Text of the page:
That;s when a handful of foundations came together to create the CMC, which would work in tandem with Freedom to Marry, an organization founded in 2003 that would eventually become the engine of the marriage equality movement. Launched with a grant from the Evelyn and Walter Haas, Jr. Fund, and led by Evan Wolfson, Freedom to Marry was based on a simple premise: Civil unions and domestic partnerships did not go far enough in removing obstacles for gays and lesbians in virtually every area of mainstream life. And by securing marriage equality, the LGBT community would gain rights in many other areas, such as in health care and the right to adoption.

Continue reading »

LGBTQ Groups Call for Unity in Wake of Orlando Shooting

June 14, 2016

The following statement of unity was issued yesterday by more than 50+ major LGBTQ organizations and funders in response to the horrific mass shooting at the Pulse nightclub in Orlando. It is reprinted here with the permission of the Arcus Foundation and other signatories, and is available in the following languages:

العربية | Español Français

_________

We the undersigned organizations working on the front lines of the lesbian, gay, bisexual, transgender, and queer (LGBTQ) movement share in the profound grief for those who were killed and many more who were wounded during Latin Night at the Pulse nightclub in Orlando, Florida. Their lives were lost or forever altered in this devastating act of violence targeting LGBTQ people. Our hearts go out to all the family and friends touched by this horrific act. We know their lives will never be the same again.

This national tragedy happened against the backdrop of anti-LGBTQ legislation sweeping this country and we must not forget that in this time of grief. Unity and an organized response in the face of hatred is what we owe the fallen and the grieving. Collective resolve across national, racial and political lines will be required to turn the tide against anti-LGBTQ violence. Our response to this horrific act, committed by one individual, will have a deep impact on Muslim communities in this country and around the world. We as an intersectional movement cannot allow anti-Muslim sentiment to be the focal point as it distracts from the larger issue, which is the epidemic of violence that LGBTQ people, including those in the Muslim community, are facing in this country.

The animus and violence toward LGBTQ people is not news to our community. It is our history, and it is our reality. In 1973, 32 LGBTQ people died in an arson fire at an LGBTQ Upstairs Lounge in New Orleans. More than forty years later, similar acts of anti-LGBTQ violence are commonplace. Crimes motivated by bias due to sexual orientation and gender identity were the second largest set of hate crimes documented by the FBI in 2015 (over 20 percent). Murders and violence against transgender people globally have taken more than 2,000 lives over the last nine years. Bias crimes against U.S. immigrant populations, which include significant numbers of LGBTQ people, have increased over the past decade as anti-immigrant rhetoric has escalated.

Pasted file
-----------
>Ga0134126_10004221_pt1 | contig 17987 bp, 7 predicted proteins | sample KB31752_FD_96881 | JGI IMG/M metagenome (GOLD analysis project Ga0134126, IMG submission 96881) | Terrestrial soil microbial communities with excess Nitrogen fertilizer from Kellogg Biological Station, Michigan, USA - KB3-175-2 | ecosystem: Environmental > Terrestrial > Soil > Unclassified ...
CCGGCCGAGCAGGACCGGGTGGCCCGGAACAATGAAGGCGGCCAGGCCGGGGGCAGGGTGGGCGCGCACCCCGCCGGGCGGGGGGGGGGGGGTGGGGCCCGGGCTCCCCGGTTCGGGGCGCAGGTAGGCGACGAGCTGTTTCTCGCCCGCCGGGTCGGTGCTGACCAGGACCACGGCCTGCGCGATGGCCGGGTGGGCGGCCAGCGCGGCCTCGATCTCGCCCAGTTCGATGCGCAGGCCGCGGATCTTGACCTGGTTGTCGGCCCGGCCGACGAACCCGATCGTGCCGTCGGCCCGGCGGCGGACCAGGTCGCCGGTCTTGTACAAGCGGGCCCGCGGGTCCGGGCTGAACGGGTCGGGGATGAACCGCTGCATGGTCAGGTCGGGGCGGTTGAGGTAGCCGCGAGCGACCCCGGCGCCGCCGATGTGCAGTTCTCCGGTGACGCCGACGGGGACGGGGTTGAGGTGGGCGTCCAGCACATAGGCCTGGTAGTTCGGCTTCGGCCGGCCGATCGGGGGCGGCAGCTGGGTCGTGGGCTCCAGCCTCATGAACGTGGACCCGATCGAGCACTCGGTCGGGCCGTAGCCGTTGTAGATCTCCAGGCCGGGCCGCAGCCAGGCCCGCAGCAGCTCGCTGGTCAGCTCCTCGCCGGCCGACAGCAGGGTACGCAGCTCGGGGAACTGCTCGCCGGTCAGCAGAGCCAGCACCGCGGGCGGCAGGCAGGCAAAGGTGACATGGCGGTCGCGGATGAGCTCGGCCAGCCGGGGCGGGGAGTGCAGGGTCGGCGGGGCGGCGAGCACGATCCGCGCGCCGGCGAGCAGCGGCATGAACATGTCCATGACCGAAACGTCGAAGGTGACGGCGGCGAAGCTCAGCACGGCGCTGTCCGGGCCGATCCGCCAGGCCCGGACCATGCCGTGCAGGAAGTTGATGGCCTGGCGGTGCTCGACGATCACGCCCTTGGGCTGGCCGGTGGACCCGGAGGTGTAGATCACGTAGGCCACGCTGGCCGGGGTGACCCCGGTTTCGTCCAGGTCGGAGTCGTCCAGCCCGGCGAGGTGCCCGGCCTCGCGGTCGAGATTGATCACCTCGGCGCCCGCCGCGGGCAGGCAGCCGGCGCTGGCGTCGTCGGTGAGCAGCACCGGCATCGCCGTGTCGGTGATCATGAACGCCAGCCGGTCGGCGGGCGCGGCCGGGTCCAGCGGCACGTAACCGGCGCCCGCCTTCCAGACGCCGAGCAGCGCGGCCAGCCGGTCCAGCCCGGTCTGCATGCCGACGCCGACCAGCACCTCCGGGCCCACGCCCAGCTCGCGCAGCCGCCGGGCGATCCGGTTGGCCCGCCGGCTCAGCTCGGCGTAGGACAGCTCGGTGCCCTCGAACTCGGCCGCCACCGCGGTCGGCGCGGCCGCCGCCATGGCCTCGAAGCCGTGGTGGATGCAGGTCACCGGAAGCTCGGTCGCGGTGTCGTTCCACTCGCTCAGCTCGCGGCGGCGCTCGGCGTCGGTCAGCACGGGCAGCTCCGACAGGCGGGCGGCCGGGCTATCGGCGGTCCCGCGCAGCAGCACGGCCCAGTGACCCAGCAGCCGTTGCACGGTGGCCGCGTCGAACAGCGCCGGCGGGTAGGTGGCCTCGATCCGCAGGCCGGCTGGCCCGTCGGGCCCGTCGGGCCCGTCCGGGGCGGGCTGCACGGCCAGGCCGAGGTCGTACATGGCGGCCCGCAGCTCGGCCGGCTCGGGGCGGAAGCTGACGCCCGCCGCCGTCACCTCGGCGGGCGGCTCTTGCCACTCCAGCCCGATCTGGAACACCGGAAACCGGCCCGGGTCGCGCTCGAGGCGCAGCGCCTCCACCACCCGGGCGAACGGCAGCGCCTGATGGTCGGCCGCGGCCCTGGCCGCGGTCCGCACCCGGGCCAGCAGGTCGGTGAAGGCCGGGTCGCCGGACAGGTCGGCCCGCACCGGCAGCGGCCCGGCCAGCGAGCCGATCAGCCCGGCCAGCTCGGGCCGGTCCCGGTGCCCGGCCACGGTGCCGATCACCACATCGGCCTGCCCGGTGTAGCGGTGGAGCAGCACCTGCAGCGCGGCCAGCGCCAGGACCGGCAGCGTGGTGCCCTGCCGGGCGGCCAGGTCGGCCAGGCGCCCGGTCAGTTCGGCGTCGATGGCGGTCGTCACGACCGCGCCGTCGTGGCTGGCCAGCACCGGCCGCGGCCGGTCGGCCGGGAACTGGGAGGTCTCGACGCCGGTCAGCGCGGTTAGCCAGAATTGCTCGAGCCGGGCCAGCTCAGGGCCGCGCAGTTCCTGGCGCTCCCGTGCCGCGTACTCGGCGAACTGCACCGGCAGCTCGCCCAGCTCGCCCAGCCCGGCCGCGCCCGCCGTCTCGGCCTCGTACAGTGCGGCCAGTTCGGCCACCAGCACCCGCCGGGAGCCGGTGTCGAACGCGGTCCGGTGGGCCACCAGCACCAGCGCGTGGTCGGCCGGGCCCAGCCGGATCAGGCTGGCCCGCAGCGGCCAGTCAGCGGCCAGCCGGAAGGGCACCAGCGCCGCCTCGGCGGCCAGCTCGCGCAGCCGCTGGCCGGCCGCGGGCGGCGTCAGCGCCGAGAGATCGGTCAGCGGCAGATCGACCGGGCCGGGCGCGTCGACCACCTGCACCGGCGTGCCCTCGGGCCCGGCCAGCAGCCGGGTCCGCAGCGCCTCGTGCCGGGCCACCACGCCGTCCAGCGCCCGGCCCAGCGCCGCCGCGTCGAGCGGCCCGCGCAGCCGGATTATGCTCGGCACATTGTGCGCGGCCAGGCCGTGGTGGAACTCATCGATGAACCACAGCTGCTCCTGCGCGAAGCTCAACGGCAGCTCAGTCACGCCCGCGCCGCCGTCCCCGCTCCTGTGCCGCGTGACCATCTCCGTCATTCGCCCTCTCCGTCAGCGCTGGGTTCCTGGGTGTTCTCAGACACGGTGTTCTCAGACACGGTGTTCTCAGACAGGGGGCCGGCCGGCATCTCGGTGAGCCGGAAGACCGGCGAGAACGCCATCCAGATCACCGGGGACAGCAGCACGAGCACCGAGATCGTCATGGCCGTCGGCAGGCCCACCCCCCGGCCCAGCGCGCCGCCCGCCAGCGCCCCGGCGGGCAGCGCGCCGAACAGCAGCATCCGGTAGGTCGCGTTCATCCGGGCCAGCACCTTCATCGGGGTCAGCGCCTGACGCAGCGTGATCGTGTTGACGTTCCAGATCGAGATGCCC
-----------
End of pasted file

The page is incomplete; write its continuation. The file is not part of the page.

For those of us who carry multiple marginalized identities, the impact of this violence and discrimination has even more severe consequences. These intersectional identities and their ramifications are apparent at every level in the Orlando tragedy, which disproportionately affected Latino/a members of our communities, and has xenophobic consequences that threaten LGBTQ Muslims. According to the National Coalition of Anti-Violence Programs (NCAVP), there were 24 reports of hate violence related homicides in 2015, and 62% of those victims were LGBTQ people of color. Transgender and gender nonconforming people made up 67% of the homicides, the majority of whom were transgender women of color. The violence against transgender and gender nonconforming people has continued into 2016 with 13 reported individual homicides this year alone. NCAVP research on hate violence shows that LGBTQ people experience violence not only by strangers, but also in their everyday environments by employers, coworkers, landlords and neighbors. The Orlando shooting is simply an extreme instance of the kind of violence that LGBTQ people encounter every day.

As LGBTQ people who lived through the AIDS crisis, we know what it looks like and feels like to be scapegoated and isolated in the midst of a crisis that actually requires solidarity, empathy and collaboration from all quarters. We appeal to all in our movement and all who support us to band together in rejecting hatred and violence in all its shape shifting forms. Let us stand united as a diverse LGBTQ community of many faiths, races, ethnicities, nationalities and backgrounds.

Signed,

The Arcus Foundation
Believe Out Loud
BiNet USA
Bisexual Resource Center
Center for Black Equity, Inc.
CenterLink: The Community of LGBT Centers
The Consortium of Higher Education LGBT Resource Professionals
The Council for Global Equality
Courage Campaign
Equality Federation
Family Equality Council
Freedom for All Americans
Freedom to Work
GLBTQ Legal Advocates & Defenders (GLAD)
Gay Men's Health Crisis
The Gill Foundation
GLAAD
GLMA: Health Professionals Advancing LGBT Equality
GLSEN
Genders & Sexualities Alliance Network
The Harvey Milk Foundation
Human Rights Campaign
interACT: Advocates for Intersex Youth
The Johnson Family Foundation
Lambda Legal
MAP
Marriage Equality USA
Muslim Alliance for Sexual and Gender Diversity
National Coalition of Anti-Violence Programs
National Gay & Lesbian Chamber of Commerce
National Black Justice Coalition
National Center for Lesbian Rights
National Center for Transgender Equality
National Council of La Raza
National LGBTQ Task Force
National Minority Aids Council (NMAC)
National Queer Asian Pacific Islander Alliance